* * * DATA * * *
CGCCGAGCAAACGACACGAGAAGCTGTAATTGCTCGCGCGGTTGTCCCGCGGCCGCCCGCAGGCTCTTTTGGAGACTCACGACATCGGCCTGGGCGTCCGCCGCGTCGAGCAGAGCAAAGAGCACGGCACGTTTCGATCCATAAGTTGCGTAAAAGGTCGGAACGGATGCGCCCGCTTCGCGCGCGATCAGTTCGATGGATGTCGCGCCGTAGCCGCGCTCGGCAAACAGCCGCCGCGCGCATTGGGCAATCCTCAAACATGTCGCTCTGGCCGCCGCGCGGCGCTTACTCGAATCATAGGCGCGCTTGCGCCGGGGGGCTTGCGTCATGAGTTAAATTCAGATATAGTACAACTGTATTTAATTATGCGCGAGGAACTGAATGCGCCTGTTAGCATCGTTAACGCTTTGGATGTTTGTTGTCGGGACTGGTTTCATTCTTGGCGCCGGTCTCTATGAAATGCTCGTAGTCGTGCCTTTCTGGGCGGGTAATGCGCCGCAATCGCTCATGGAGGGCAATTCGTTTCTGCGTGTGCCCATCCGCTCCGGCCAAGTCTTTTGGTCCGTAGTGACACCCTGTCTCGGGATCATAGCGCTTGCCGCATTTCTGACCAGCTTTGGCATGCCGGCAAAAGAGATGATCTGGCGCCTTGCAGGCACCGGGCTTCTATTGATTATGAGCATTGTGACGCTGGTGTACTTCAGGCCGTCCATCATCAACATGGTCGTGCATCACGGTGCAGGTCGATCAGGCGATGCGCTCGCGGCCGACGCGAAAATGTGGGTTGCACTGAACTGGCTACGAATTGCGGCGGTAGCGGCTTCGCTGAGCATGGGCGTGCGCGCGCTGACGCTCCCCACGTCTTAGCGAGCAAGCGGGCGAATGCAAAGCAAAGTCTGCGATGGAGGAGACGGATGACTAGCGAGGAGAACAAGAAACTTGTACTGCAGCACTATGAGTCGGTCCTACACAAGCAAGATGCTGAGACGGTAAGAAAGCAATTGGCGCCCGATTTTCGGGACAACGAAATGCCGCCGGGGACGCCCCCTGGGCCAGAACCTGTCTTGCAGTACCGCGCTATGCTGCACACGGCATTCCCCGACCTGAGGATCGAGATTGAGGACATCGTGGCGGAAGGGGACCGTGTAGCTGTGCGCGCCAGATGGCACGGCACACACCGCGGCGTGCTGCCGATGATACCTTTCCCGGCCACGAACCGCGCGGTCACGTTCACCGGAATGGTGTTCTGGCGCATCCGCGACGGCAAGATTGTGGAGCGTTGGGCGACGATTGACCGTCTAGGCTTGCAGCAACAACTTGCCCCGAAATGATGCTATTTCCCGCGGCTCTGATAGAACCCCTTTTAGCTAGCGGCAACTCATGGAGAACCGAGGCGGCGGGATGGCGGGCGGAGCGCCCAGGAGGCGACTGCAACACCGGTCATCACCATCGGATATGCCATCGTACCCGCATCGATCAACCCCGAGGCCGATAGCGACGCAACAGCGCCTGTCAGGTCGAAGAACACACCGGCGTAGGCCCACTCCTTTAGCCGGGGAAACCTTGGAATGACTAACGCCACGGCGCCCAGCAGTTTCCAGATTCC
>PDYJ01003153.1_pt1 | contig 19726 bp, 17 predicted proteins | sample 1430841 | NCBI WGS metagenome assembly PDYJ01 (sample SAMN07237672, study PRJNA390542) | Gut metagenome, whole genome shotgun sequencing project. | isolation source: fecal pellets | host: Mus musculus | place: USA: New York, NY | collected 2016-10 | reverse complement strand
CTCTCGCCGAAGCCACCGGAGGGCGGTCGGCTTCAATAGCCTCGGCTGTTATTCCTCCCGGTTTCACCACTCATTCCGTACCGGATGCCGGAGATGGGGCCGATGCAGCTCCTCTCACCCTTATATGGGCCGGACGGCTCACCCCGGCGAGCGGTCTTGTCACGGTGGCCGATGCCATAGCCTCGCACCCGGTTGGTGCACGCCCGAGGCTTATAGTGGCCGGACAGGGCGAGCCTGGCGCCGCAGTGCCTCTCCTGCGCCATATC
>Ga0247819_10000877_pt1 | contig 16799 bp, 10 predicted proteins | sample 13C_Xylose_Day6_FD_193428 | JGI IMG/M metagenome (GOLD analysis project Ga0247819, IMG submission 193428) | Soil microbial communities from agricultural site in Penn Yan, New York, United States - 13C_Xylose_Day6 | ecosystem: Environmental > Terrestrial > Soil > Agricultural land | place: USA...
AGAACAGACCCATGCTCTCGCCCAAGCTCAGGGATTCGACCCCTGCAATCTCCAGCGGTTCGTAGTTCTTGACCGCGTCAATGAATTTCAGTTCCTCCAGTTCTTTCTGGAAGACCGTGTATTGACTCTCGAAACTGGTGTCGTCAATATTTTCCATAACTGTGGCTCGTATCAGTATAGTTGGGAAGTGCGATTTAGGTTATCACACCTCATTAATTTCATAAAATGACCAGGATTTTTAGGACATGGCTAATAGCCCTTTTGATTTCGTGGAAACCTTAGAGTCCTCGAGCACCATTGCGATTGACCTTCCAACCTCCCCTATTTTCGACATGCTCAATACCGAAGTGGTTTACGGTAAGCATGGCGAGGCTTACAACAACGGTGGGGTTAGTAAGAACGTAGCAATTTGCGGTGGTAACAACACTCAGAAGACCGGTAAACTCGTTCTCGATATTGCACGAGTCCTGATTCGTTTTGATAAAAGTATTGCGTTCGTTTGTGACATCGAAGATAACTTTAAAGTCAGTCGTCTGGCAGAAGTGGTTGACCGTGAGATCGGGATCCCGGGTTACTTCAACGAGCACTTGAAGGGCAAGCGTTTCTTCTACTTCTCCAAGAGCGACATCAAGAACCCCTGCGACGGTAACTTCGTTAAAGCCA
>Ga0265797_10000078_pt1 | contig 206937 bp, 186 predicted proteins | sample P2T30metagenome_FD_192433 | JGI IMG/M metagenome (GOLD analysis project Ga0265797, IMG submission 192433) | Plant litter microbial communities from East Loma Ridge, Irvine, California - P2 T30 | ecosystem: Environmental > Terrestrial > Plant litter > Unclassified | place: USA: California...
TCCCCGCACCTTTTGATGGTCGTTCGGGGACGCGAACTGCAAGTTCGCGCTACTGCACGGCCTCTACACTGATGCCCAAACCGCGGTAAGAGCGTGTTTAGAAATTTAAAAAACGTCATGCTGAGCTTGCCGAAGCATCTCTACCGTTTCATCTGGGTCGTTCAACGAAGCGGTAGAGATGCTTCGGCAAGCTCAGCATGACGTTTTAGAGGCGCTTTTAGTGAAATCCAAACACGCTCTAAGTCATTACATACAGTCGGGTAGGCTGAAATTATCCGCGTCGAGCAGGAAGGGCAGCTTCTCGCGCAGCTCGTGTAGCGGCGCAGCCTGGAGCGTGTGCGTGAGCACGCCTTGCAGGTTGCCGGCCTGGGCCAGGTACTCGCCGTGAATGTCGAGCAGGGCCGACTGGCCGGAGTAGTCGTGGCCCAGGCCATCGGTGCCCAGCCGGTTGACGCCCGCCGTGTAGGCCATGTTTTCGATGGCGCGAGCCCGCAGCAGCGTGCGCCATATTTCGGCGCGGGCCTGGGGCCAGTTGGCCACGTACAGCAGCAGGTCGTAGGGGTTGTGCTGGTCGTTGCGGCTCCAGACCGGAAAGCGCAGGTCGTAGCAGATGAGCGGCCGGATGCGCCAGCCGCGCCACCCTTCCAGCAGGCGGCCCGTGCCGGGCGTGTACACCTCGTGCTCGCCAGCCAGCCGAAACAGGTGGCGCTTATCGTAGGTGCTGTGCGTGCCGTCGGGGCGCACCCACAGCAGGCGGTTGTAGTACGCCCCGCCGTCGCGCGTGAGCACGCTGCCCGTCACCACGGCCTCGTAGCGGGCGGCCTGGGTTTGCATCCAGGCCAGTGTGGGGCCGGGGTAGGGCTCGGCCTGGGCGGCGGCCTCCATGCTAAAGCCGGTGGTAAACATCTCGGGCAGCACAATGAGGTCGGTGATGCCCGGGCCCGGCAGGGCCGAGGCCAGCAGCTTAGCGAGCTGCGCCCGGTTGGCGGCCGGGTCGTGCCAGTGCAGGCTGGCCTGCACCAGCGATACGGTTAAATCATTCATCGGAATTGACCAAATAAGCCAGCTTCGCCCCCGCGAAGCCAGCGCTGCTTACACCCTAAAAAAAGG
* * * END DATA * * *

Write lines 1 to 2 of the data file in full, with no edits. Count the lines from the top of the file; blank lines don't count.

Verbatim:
CGCCGAGCAAACGACACGAGAAGCTGTAATTGCTCGCGCGGTTGTCCCGCGGCCGCCCGCAGGCTCTTTTGGAGACTCACGACATCGGCCTGGGCGTCCGCCGCGTCGAGCAGAGCAAAGAGCACGGCACGTTTCGATCCATAAGTTGCGTAAAAGGTCGGAACGGATGCGCCCGCTTCGCGCGCGATCAGTTCGATGGATGTCGCGCCGTAGCCGCGCTCGGCAAACAGCCGCCGCGCGCATTGGGCAATCCTCAAACATGTCGCTCTGGCCGCCGCGCGGCGCTTACTCGAATCATAGGCGCGCTTGCGCCGGGGGGCTTGCGTCATGAGTTAAATTCAGATATAGTACAACTGTATTTAATTATGCGCGAGGAACTGAATGCGCCTGTTAGCATCGTTAACGCTTTGGATGTTTGTTGTCGGGACTGGTTTCATTCTTGGCGCCGGTCTCTATGAAATGCTCGTAGTCGTGCCTTTCTGGGCGGGTAATGCGCCGCAATCGCTCATGGAGGGCAATTCGTTTCTGCGTGTGCCCATCCGCTCCGGCCAAGTCTTTTGGTCCGTAGTGACACCCTGTCTCGGGATCATAGCGCTTGCCGCATTTCTGACCAGCTTTGGCATGCCGGCAAAAGAGATGATCTGGCGCCTTGCAGGCACCGGGCTTCTATTGATTATGAGCATTGTGACGCTGGTGTACTTCAGGCCGTCCATCATCAACATGGTCGTGCATCACGGTGCAGGTCGATCAGGCGATGCGCTCGCGGCCGACGCGAAAATGTGGGTTGCACTGAACTGGCTACGAATTGCGGCGGTAGCGGCTTCGCTGAGCATGGGCGTGCGCGCGCTGACGCTCCCCACGTCTTAGCGAGCAAGCGGGCGAATGCAAAGCAAAGTCTGCGATGGAGGAGACGGATGACTAGCGAGGAGAACAAGAAACTTGTACTGCAGCACTATGAGTCGGTCCTACACAAGCAAGATGCTGAGACGGTAAGAAAGCAATTGGCGCCCGATTTTCGGGACAACGAAATGCCGCCGGGGACGCCCCCTGGGCCAGAACCTGTCTTGCAGTACCGCGCTATGCTGCACACGGCATTCCCCGACCTGAGGATCGAGATTGAGGACATCGTGGCGGAAGGGGACCGTGTAGCTGTGCGCGCCAGATGGCACGGCACACACCGCGGCGTGCTGCCGATGATACCTTTCCCGGCCACGAACCGCGCGGTCACGTTCACCGGAATGGTGTTCTGGCGCATCCGCGACGGCAAGATTGTGGAGCGTTGGGCGACGATTGACCGTCTAGGCTTGCAGCAACAACTTGCCCCGAAATGATGCTATTTCCCGCGGCTCTGATAGAACCCCTTTTAGCTAGCGGCAACTCATGGAGAACCGAGGCGGCGGGATGGCGGGCGGAGCGCCCAGGAGGCGACTGCAACACCGGTCATCACCATCGGATATGCCATCGTACCCGCATCGATCAACCCCGAGGCCGATAGCGACGCAACAGCGCCTGTCAGGTCGAAGAACACACCGGCGTAGGCCCACTCCTTTAGCCGGGGAAACCTTGGAATGACTAACGCCACGGCGCCCAGCAGTTTCCAGATTCC
>PDYJ01003153.1_pt1 | contig 19726 bp, 17 predicted proteins | sample 1430841 | NCBI WGS metagenome assembly PDYJ01 (sample SAMN07237672, study PRJNA390542) | Gut metagenome, whole genome shotgun sequencing project. | isolation source: fecal pellets | host: Mus musculus | place: USA: New York, NY | collected 2016-10 | reverse complement strand